In 2014, the Navy deployed the ex-amphibious ship USS Ponce to the Persian Gulf as a floating sea base for special operation forces.

The Ponce was the first U.S. Navy ship to deploy an operational laser weapon, the Laser Weapon System (LaWS). Mounted in a turret on top of a shipping container, LaWS was a 30 kilowatt laser capable of detecting and downing hostile drones as well as frying out the motors of helicopters and small boats favored by Iran’s Revolutionary Guards.

Patriot Missile

Patriot Missile Launcher at Hafetz Hayim in Israel
One of the most unlikely drone killers is the U.S. made Patriot surface-to-air missile. Getty Images

In March 2017, the U.S. government revealed that an ally--later revealed to be Israel--had used a Patriot missile to shoot down a small quadcopter drone. Patriot is a large, missile 17 feet long and three feet wide. It was originally designed to shoot down enemy aircraft but was later modified to also intercept cruise missiles and ballistic missiles. Israel apparently shot down two drones with Patriots, using a $3 million missile to shoot down what was likely a $200 drone.


A picture obtained from Iran's ISNA news agency shows an anti-missile system dubbed the Sayyad-2 (Hunter 2), during the inauguration of it's production line in Tehran on November 9, 2013.
On June 20th, 2019 Iranian air defense forces shot down one of the largest drones in the world, a U.S. Air Force RQ-4A Global Hawk. Getty Images

The Global Hawk, operating at a high altitude to keep tabs on Iranian military forces, was shot down by a Sayyad surface-to-air missile. The Sayyad was developed from the American 1970s-vintage SM-1 Standard missile, sold to Iran before the 1979 revolution. Launched from land, Sayyad is guided to target via radar, whereupon it detonates a blast fragmentation warhead.

MiG-29 Fighter Jet

Russian AirForce Mikoyan MiG-29 Fulcrum performing a high-g pull up manoeuvre with condensation forming at the wing roots at the 1999 MAKS Airshow
One of the earliest examples of drone shootdowns was in 2008, shortly before the war between Russia and Georgia.Getty Images

A Georgian drone, conducting reconnaissance over the country’s airspace, was shot down by a Russian MiG-29 fighter jet. Although nearby Abkhazian separatists took credit for the downing video released by the Georgian government clearly showed a twin-engine MiG-29 lining up on the drone and firing a single air-to-air missile. The video feed from the drone abruptly ended moments later.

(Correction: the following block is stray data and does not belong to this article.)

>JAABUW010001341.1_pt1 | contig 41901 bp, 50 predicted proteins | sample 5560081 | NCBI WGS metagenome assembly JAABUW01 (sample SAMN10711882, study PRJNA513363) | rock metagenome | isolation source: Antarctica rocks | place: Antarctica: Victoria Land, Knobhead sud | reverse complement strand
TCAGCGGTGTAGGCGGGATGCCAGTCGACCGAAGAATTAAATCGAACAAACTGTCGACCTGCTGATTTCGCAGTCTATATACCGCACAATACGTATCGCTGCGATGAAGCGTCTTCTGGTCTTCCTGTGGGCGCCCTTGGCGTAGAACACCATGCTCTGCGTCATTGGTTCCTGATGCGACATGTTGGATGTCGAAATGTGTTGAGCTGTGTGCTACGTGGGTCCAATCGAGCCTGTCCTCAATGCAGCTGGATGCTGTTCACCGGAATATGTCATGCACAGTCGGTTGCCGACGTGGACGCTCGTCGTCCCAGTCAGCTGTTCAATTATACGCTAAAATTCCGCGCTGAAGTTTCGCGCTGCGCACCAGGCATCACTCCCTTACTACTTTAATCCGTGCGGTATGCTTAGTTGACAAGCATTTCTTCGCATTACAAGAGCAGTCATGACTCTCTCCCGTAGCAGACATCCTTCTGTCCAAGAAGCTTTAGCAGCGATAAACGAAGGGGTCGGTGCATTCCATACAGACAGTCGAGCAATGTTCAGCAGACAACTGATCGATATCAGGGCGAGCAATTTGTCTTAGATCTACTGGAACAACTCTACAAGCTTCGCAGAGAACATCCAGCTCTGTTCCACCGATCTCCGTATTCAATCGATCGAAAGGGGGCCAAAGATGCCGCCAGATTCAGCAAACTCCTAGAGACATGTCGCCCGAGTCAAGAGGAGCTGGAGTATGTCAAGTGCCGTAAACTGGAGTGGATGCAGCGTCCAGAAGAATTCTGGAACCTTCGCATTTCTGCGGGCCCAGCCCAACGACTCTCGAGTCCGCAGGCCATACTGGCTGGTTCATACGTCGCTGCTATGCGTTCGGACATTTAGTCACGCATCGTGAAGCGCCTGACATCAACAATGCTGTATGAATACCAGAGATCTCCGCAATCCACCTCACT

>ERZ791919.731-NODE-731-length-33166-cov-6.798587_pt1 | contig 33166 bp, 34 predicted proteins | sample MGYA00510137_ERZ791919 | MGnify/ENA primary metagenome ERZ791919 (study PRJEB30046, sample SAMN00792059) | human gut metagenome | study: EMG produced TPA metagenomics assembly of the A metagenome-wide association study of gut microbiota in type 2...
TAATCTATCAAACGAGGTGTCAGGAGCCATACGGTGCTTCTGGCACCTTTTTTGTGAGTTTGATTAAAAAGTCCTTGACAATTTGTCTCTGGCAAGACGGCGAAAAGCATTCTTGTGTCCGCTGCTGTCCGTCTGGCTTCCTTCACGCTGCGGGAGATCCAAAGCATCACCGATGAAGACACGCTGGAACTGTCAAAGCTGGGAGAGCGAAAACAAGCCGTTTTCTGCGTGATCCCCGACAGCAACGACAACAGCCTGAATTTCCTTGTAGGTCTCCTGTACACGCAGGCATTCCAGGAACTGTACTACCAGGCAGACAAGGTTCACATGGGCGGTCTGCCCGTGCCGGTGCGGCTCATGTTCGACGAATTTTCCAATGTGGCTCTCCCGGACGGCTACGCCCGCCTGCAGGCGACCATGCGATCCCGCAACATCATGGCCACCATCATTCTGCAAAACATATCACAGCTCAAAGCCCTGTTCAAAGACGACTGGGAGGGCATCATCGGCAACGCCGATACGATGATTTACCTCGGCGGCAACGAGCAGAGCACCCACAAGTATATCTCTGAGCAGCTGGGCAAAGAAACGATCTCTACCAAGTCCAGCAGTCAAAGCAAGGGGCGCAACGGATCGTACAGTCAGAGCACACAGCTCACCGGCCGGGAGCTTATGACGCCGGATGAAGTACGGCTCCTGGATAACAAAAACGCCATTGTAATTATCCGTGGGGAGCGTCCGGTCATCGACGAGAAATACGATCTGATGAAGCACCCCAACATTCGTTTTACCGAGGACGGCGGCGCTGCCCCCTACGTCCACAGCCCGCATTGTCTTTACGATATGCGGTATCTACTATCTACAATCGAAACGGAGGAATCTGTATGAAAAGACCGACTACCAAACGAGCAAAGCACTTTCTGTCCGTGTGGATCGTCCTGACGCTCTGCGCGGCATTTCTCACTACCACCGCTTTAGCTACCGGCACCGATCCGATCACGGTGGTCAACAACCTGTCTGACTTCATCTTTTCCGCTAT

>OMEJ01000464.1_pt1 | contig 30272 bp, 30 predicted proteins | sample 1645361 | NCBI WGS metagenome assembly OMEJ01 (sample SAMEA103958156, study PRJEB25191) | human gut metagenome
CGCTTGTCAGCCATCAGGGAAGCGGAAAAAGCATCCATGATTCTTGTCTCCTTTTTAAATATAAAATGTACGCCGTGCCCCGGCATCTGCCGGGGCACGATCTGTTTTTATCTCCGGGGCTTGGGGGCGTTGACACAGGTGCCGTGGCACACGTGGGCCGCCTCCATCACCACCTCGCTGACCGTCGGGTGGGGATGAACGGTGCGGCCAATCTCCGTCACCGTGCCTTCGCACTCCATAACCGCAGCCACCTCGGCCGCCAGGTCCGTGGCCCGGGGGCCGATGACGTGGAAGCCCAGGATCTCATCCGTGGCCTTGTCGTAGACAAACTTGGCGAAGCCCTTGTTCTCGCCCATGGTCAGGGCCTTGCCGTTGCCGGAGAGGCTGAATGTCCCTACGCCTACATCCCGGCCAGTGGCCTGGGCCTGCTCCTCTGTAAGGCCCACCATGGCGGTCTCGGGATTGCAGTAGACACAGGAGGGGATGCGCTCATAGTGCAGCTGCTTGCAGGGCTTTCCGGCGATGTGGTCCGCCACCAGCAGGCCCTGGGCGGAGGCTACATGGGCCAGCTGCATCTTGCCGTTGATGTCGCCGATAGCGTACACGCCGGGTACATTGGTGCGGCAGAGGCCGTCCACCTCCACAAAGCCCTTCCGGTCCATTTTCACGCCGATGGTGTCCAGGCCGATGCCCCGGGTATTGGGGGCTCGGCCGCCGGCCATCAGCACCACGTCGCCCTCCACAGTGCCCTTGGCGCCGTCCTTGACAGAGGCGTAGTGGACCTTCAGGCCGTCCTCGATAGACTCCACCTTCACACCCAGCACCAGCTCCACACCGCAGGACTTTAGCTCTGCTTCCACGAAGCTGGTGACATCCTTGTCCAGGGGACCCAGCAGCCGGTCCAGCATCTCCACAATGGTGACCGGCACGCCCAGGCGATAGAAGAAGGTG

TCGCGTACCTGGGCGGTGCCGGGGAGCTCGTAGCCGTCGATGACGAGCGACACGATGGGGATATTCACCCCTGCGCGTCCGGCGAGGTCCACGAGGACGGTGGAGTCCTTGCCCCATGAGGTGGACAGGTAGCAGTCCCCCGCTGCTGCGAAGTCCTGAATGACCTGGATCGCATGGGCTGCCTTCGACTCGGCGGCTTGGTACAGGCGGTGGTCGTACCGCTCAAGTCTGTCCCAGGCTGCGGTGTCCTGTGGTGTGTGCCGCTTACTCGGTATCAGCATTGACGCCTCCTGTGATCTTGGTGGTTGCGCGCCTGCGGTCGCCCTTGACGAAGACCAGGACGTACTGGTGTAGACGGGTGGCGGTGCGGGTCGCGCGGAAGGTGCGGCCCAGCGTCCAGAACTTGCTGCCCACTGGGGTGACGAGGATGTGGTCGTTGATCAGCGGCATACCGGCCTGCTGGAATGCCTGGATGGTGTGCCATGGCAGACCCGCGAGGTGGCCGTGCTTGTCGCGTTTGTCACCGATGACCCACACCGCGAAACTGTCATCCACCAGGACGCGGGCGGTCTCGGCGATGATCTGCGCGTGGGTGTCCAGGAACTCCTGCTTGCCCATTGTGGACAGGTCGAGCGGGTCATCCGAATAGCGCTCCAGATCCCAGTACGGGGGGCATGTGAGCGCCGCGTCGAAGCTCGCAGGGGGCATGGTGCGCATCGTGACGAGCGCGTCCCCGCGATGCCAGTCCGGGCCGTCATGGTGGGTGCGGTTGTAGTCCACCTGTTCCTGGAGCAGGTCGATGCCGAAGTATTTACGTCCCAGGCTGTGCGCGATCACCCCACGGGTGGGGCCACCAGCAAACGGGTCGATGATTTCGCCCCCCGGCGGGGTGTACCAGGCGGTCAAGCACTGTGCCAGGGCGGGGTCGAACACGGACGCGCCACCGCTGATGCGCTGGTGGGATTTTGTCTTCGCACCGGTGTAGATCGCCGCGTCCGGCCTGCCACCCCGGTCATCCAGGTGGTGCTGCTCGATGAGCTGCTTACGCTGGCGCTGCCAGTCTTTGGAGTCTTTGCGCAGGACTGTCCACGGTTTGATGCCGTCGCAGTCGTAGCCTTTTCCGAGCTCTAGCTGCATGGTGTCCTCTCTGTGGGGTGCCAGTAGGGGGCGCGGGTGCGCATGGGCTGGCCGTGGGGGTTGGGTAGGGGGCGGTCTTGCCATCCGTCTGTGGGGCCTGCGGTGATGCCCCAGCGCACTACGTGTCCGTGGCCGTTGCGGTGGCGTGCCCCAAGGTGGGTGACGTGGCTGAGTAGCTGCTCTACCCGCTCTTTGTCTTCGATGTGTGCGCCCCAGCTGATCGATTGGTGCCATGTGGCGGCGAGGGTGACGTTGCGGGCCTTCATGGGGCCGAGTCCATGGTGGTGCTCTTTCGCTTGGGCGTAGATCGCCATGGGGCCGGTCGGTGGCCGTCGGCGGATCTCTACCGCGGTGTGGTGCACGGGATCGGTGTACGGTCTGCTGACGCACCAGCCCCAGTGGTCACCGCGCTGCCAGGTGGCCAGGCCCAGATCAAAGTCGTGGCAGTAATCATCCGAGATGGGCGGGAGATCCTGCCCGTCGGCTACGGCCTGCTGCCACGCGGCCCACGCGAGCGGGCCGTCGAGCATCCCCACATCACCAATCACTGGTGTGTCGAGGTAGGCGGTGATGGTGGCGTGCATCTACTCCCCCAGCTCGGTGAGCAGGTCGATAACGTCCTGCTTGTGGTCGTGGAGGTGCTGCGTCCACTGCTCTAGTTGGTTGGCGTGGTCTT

Training an eagle’s predatory instincts, with the bird seeing a small drone as prey.
In September 2016 Dutch police began training eagles to take down small illegal drones. Getty Images

The birds of prey were described as a “low tech solution to a high tech problem” and tests were carried out over a period of eight months before the announcement. The training takes advantage of an eagle’s predatory instincts, with the bird seeing a small drone as prey. The eagles allowed the police to take down the drone instead of go looking for the drone operator.

A bald eagle named Hunter trained as a drone hunter.
The eagles were trained to grasp the drones with their claws and drag them to the ground. Getty Images

The birds were rewarded with pieces of meat after bringing down a drone during training. Animal rights groups initially opposed the measure on grounds it could injure the birds but the high speed rotors that power most quadcopter drones are too light to cause injury. The Dutch police originally trained a bald eagle named Hunter and purchased four sea eagle tricks to raise and train as drone hunters.

Retired drone eagles now living at a bird shelter.
The plan was to deploy the eagles wherever illegal drones were a problem, particularly near airports where rogue unmanned aerial vehicles could pose a risk to aircraft. Getty Images

Unfortunately the Dutch decided that training the birds was more expensive and complicated than anticipated, and that the birds were not doing what they were supposed to. The eagles were retired early to a bird shelter and the Dutch police were forced to go back to the drawing board.